The Bow-Tied Blogger

The life and adventures of one soldier and his various journeys.

  Sunday, February 25, 2007

Book Review: Last book read in January.

Now for my final book review in January: The Bastard

Now, for those who don't know, I love history. I also love historical fiction and alternate history. The Bastard is historical fiction about Phillipe Charbonneau, the bastard son of the Duke of Kentland. The story starts in rural France with Phillipe living with his mother, a tutor, and a maid in an inn owned by his mother. In the beginning, Phillipe is 17 and meets the Marquis D'Lafayette and is seduced by the maid, much to his mother's dismay. She then explains his legacy and how she wants him to find the daughter of a British noble or a woman from a wealthy working family.

After his legacy is explained, Phillipe's mother Marie learns of the Duke's illness and takes her son to Kentland, where they are not well received by the Duke's wife and legitimate son, along with the son's fiance, Alicia. They are not welcomed and attempts are made to pay them off so the inheritance claims would be dropped. After being led to believe that the Duke is dead, the Charbonneau's have no more money, and after Phillipe damages his half-brother's hand and has an affair with his fiance, they flee to London being pursued by hired thugs sent by the Duke's heir.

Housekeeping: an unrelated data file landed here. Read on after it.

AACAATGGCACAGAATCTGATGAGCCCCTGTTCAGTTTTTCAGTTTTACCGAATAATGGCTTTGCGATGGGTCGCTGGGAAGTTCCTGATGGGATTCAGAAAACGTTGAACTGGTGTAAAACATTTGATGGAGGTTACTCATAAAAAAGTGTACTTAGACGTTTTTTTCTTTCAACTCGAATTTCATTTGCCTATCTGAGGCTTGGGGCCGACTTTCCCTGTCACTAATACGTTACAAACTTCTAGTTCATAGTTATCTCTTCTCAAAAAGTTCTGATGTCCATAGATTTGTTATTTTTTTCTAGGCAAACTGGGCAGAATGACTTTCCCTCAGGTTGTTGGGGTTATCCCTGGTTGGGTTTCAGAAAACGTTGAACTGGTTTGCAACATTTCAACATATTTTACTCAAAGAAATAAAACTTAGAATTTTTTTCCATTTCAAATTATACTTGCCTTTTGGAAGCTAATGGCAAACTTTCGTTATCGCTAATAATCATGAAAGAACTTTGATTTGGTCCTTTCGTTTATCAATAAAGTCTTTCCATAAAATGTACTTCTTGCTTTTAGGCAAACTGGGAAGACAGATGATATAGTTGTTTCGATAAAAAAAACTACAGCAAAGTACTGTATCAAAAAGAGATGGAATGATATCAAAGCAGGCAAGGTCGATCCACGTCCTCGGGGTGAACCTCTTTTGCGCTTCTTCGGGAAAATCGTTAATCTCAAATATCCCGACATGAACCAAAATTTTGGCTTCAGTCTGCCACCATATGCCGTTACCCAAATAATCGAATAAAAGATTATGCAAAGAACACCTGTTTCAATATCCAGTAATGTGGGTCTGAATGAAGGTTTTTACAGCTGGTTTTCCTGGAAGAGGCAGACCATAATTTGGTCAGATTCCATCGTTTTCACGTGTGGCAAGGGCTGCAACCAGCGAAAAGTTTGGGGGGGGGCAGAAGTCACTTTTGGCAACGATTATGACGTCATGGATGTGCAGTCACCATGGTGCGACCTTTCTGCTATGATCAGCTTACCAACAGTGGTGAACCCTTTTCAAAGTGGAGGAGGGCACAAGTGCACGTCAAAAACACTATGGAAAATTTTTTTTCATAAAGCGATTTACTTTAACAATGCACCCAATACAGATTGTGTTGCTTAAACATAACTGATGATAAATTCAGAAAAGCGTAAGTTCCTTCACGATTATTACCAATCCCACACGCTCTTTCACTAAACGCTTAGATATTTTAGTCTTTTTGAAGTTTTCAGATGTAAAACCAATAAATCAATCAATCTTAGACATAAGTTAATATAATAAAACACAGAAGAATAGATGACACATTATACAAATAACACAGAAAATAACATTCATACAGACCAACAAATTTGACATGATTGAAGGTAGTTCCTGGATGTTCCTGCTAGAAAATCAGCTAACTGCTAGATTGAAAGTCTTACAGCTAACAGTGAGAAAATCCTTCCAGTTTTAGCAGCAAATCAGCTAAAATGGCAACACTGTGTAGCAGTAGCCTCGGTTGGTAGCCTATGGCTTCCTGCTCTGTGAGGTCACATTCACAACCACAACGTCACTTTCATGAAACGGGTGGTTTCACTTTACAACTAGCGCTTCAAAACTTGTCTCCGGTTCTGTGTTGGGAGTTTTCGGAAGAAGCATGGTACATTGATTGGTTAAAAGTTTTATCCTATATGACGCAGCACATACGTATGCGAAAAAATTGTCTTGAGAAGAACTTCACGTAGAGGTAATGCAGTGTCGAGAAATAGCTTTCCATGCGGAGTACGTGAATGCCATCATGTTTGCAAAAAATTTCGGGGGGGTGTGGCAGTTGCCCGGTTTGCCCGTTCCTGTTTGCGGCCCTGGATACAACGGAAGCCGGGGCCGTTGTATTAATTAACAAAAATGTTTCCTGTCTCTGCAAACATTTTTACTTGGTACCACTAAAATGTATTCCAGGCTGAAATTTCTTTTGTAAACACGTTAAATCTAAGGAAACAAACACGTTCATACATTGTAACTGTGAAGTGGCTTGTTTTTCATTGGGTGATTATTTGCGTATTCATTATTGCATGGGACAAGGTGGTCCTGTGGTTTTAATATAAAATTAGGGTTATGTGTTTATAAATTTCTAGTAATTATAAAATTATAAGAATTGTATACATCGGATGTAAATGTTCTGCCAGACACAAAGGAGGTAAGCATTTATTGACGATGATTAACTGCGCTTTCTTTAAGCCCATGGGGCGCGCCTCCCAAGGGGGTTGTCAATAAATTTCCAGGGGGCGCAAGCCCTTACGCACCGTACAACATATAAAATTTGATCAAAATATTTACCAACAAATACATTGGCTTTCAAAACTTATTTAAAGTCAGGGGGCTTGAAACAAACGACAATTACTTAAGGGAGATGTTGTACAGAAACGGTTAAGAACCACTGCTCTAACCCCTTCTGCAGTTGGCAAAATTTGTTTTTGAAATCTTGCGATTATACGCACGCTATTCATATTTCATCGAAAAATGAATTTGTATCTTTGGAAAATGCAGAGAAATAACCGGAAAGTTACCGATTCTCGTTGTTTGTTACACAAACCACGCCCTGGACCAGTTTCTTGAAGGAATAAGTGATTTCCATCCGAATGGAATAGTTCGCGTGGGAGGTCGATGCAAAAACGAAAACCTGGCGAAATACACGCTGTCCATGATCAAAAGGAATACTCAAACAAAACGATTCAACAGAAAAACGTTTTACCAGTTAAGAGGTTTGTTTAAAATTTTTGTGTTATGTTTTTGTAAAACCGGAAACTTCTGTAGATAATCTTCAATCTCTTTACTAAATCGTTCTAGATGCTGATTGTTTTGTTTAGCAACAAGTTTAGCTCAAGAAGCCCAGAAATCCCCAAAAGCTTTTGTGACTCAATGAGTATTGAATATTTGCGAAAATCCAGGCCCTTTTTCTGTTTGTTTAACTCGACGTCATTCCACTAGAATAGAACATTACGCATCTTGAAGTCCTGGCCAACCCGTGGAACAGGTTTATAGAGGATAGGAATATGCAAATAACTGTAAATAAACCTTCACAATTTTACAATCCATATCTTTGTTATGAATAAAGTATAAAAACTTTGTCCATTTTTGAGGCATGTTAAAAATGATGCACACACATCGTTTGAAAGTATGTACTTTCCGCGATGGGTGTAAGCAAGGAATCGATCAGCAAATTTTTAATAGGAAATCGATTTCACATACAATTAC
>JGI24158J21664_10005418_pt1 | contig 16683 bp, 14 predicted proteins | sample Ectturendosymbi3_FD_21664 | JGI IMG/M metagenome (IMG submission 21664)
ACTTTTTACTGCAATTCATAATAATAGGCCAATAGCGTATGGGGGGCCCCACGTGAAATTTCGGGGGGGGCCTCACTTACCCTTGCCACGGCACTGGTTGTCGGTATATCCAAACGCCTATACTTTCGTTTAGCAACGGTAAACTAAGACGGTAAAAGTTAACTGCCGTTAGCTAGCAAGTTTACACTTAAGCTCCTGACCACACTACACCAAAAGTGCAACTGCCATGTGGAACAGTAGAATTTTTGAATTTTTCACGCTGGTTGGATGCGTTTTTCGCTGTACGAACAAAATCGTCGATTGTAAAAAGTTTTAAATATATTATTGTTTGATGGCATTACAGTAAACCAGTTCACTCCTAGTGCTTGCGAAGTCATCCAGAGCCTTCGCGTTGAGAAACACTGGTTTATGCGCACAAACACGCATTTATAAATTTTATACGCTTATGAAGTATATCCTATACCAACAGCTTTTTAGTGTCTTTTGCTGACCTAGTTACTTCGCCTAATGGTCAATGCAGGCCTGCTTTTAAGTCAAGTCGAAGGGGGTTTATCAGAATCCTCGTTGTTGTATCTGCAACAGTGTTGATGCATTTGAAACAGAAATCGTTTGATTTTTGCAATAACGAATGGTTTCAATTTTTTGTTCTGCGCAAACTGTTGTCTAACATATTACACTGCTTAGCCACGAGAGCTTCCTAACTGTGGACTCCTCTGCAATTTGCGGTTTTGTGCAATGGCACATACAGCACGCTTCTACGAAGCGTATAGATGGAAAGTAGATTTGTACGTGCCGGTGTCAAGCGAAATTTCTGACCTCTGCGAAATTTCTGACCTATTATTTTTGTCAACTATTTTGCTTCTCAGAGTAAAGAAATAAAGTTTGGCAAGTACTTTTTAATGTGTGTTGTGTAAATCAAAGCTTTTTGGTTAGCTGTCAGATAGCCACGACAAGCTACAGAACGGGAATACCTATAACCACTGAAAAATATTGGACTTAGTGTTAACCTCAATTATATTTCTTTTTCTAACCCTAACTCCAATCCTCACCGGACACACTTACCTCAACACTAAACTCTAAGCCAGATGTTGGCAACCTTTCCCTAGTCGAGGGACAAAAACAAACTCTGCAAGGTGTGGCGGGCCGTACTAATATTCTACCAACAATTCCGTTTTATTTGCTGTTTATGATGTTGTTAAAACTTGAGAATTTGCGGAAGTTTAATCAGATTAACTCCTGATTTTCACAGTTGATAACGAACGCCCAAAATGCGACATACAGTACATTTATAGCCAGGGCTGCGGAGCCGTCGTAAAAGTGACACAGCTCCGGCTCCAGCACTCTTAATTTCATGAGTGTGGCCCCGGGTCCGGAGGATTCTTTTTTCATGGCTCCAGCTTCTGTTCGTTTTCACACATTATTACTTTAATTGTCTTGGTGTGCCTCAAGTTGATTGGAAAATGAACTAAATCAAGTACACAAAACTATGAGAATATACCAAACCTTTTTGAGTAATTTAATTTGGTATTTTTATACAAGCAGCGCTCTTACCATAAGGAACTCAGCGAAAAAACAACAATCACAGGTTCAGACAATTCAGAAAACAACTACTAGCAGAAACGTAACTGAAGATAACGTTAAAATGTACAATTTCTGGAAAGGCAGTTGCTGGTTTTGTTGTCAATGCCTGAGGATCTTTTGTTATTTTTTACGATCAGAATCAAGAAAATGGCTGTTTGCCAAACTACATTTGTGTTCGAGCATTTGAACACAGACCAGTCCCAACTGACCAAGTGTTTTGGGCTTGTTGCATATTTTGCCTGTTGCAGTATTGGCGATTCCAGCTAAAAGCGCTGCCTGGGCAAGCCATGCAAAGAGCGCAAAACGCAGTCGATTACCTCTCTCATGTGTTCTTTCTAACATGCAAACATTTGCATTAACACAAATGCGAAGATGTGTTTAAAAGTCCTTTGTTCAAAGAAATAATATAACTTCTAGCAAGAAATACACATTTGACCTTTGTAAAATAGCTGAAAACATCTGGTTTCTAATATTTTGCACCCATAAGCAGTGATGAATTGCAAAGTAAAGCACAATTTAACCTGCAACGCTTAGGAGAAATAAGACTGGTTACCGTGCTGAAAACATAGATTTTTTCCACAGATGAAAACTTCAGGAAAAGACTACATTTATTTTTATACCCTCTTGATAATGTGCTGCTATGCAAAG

In London, Phillipe and his mother look for places to stay but run afoul of some beggars and are taken in by the Sholto family, deeply religious publishers and whigs. Phillipe is apprenticed by the Sholto patriarch and learns a trade, until his half-brother hires a one eyed assassin to kill him. After this, Phillipe and his mother flee to Southampton and to Boston, much to his mother's objections.

When they arrive in Boston, the mother has died and Phillipe is left with no one. He wanders in Boston trying to look for work and lodging, until he runs afoul of two British officers, but is rescued by separatists who admire his spunk. one of the seperatists is an innkeeper who gievs him lodging and work, where he will eventually meet Samuel Adams and Samuel's cousin John. He also falls in love with Anne Ware the daughter of a separatist and a fiesty indepndent woman in her own right, especially for 1775.

During this time, Phillipe (now Philip Kent) rusn afoul of his half brother, who has purchased a Lieutenant Colonel's commission and is in Boston. Eventually they confornt each other again and Philip runs his sword through his brother, eventually killing him.

That is a brief summary and I may have spoiled too much of it. In a nutshell I like the story. The only issue I have is that Philip's life is too fanciful as he meets the Marquis D'Lafayette, Benjamin Franklin, John and Samuel Adams, and Paul Revere, plus he is the illegitamte son of a Duke. Perhaps that is overkill, but this is fiction, and I admit I enjoy the connectiosn, because they spark an interest in the historical characters. This book is also the first of seven books about a family heriatge in America and definitely worth looking at.

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